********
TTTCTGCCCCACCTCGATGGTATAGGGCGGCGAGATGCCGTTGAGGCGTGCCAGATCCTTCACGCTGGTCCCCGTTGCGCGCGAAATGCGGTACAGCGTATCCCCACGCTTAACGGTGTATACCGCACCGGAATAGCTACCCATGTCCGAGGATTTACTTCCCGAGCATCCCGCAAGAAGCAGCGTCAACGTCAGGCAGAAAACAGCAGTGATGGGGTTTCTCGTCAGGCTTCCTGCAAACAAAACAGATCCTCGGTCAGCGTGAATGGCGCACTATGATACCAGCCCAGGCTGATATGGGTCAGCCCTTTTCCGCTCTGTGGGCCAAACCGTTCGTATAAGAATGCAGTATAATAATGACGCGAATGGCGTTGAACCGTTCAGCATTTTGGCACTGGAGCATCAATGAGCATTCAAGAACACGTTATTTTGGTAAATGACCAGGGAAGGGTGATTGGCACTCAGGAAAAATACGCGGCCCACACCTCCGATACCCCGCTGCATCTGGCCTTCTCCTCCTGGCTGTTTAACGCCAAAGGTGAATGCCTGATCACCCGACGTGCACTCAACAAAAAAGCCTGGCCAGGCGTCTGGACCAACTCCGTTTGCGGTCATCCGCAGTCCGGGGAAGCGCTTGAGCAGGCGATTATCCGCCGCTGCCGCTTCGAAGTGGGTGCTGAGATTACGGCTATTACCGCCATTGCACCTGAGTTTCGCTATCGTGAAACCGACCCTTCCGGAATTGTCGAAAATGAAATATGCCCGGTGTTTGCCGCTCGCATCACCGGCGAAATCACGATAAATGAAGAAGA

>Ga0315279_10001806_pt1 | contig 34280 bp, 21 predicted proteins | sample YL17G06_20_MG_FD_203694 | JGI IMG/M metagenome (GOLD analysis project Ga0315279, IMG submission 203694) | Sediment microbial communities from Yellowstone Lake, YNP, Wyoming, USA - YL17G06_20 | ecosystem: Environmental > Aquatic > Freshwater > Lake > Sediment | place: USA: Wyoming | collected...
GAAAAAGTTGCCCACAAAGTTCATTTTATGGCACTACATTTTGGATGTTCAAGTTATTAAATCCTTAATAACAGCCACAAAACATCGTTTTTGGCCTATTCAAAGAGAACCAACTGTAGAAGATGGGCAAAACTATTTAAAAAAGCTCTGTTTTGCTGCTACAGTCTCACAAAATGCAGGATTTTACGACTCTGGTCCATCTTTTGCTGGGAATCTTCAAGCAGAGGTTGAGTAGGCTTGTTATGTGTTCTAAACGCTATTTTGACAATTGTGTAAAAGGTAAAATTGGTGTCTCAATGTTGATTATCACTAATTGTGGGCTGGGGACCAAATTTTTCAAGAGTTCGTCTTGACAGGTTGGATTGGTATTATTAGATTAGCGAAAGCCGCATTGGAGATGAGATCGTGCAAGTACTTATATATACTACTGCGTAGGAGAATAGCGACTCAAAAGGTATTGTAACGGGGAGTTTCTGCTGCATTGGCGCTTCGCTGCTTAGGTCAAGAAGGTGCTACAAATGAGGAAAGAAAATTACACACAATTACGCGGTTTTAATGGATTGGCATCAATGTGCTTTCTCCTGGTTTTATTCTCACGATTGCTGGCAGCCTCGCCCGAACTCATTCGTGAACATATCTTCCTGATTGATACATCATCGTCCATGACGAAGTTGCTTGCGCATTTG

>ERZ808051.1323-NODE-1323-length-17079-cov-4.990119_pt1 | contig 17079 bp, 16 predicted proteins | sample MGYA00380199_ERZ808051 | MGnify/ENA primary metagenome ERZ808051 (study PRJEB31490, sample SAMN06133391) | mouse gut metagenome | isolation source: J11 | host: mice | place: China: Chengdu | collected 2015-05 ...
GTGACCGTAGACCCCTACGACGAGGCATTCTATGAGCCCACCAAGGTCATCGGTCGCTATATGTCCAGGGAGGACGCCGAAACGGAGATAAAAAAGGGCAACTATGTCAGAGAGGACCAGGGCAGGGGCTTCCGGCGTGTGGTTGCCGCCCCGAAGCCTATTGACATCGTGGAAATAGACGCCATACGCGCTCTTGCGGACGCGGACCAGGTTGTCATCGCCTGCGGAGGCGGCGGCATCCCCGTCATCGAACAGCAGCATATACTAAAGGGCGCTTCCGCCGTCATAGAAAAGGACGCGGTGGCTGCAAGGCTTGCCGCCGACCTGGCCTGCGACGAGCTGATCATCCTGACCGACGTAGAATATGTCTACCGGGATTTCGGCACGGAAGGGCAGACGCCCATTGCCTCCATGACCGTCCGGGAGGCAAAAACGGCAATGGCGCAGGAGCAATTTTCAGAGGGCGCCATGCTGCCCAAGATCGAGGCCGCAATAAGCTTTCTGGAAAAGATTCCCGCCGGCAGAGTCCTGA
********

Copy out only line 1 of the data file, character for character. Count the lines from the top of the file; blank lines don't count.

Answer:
TTTCTGCCCCACCTCGATGGTATAGGGCGGCGAGATGCCGTTGAGGCGTGCCAGATCCTTCACGCTGGTCCCCGTTGCGCGCGAAATGCGGTACAGCGTATCCCCACGCTTAACGGTGTATACCGCACCGGAATAGCTACCCATGTCCGAGGATTTACTTCCCGAGCATCCCGCAAGAAGCAGCGTCAACGTCAGGCAGAAAACAGCAGTGATGGGGTTTCTCGTCAGGCTTCCTGCAAACAAAACAGATCCTCGGTCAGCGTGAATGGCGCACTATGATACCAGCCCAGGCTGATATGGGTCAGCCCTTTTCCGCTCTGTGGGCCAAACCGTTCGTATAAGAATGCAGTATAATAATGACGCGAATGGCGTTGAACCGTTCAGCATTTTGGCACTGGAGCATCAATGAGCATTCAAGAACACGTTATTTTGGTAAATGACCAGGGAAGGGTGATTGGCACTCAGGAAAAATACGCGGCCCACACCTCCGATACCCCGCTGCATCTGGCCTTCTCCTCCTGGCTGTTTAACGCCAAAGGTGAATGCCTGATCACCCGACGTGCACTCAACAAAAAAGCCTGGCCAGGCGTCTGGACCAACTCCGTTTGCGGTCATCCGCAGTCCGGGGAAGCGCTTGAGCAGGCGATTATCCGCCGCTGCCGCTTCGAAGTGGGTGCTGAGATTACGGCTATTACCGCCATTGCACCTGAGTTTCGCTATCGTGAAACCGACCCTTCCGGAATTGTCGAAAATGAAATATGCCCGGTGTTTGCCGCTCGCATCACCGGCGAAATCACGATAAATGAAGAAGA